I noticed several times throughout the day that the judge was reading my briefs. This has to be a good thing.

 My opposing counsel was courteous and competent. I have since found out that he’s actually something of a baller when it comes to insurance defense. Why in the world he spent an entire day on this thing is beyond me, but I was glad to have gotten the experience.

 When they tell you in law school that evidence is the most important thing you have to know, I think they’re wrong. It’s most important to know civil procedure. But evidence is a close second, and unfortunately, you can’t look up the right answer when you don’t know.

 This was the first day that I’ve done any of my own substantial objecting-to and received any substantial objecting-to by another lawyer. It is very fast and very demanding. (And it makes me a little more gracious with lawyers when I read a transcript from court. It is difficult to be articulate in the heat of battle.) It is also exhilarating.

 Of particular note: Opposing counsel kept laughing at my client’s responses, to which I objected (Without any specific rule in mind, of course. It just seemed wrong.) The judge agreed and offered the following stinging legal erudition :“That is just about enough of that.” Well played, judge. Well played.


 On another occasion I was eliciting testimony about how cooperative my client had been and about his numerous efforts to settle the issues with mediation. The other lawyer objected because we were putting in evidence about settlement offers, which is, in fact, objectionable. The funny thing is that it’s supposed to protect the person who made the settlement offers, not the person who rejected them.

 That is, it should have been okay for my client to show the court how willing he has been to settle. It was his right to protect, but if he wanted to waive that right and make the court aware of his offers, that should have been fair game.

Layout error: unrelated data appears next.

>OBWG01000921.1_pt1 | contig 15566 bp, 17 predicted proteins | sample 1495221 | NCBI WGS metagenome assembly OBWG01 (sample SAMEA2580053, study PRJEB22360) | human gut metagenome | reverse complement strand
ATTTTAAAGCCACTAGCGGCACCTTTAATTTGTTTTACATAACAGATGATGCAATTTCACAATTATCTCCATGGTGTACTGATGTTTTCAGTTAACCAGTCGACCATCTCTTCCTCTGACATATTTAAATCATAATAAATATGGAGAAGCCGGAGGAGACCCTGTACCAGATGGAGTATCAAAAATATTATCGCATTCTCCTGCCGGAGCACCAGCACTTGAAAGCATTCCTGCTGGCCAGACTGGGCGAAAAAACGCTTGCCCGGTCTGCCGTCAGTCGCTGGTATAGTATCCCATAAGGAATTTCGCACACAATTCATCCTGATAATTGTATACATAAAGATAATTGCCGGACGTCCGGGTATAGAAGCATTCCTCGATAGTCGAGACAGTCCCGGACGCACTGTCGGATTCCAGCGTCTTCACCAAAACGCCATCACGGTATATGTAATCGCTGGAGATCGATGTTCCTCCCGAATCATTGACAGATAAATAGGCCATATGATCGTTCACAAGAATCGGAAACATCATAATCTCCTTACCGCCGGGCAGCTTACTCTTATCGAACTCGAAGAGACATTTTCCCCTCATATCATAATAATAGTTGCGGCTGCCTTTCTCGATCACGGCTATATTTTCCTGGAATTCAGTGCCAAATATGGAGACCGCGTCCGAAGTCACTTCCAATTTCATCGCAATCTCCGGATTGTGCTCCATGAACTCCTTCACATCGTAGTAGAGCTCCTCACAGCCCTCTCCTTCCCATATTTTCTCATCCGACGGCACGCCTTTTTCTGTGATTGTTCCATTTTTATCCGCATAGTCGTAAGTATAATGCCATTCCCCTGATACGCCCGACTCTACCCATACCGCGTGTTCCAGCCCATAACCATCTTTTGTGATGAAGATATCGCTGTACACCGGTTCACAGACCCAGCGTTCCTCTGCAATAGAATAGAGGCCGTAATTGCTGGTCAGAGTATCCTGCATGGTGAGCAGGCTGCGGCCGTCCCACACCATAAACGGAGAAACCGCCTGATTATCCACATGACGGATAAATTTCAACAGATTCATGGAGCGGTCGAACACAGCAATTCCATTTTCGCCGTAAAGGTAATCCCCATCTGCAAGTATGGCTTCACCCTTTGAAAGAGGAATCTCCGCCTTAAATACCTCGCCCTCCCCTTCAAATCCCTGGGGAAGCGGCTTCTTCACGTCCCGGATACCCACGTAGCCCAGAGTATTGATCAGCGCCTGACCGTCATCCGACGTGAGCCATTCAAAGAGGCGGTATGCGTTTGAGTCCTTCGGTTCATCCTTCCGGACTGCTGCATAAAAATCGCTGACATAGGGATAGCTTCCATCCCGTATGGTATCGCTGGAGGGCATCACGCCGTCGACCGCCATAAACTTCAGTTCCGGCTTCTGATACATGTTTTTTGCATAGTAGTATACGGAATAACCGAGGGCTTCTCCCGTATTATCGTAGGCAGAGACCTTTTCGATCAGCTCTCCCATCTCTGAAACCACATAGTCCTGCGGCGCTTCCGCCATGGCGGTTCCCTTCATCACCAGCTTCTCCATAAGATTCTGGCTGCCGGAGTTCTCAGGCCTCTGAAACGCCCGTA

I point this out to stress the importance of anticipating objections beforehand. My defense of this testimony was a ridiculous string of half-thoughts and convoluted legal reasoning. By the time I finished, even I had changed my mind because my explanation was so confusing. Lost that one, dang it.

 Here’s the first-time-as-a-lawyer part: Later I was able to exclude a particularly damaging witness simply because he or she had not been properly disclosed. This was very helpful to us, and it taught (or reaffirmed, I’m not sure) something that is important. It is no small thing to stand up, open your mouth, and tell a seasoned attorney that he or she can’t do something. And for someone who would always prefer that everyone simply got along, it’s always going to be uncomfortable.

 So what? If I don’t stand up and say something, who will? This is really basic, I’ll admit, but it gripped me that day. And I think that’s why I remember feeling like it was the first time I really felt like a lawyer. Certain things about lawyering are intuitive to me: I like dressing up, I like writing, and I like meeting new people. I love helping people.

 But I don’t like uncertainty, and I don’t like taking a risk in open court, and I don’t like going up against someone who was a lawyer before I was born. At that moment, however, (and thankfully), Stefan-as-Stefan faded away and Stefan-as-Advocate came through.

 I had behaved like a lawyer deliberately, not naturally. For me, conflict-laden advocacy is a habit, not intuition—it has to be cultivated through discipline. At that moment, I saw something objectionable and said something despite an overwhelming desire to stay seated.

 A modest victory from a legal standpoint, but it was incredibly helpful for me to see that lawyering isn’t about innate scrappiness. I don’t have to love the fight; instead, I just have to discipline myself to act a certain way when a fight is needed. And that will take me much further as a lawyer than natural scrappiness will. So that’s why I felt like it was my first day as a lawyer.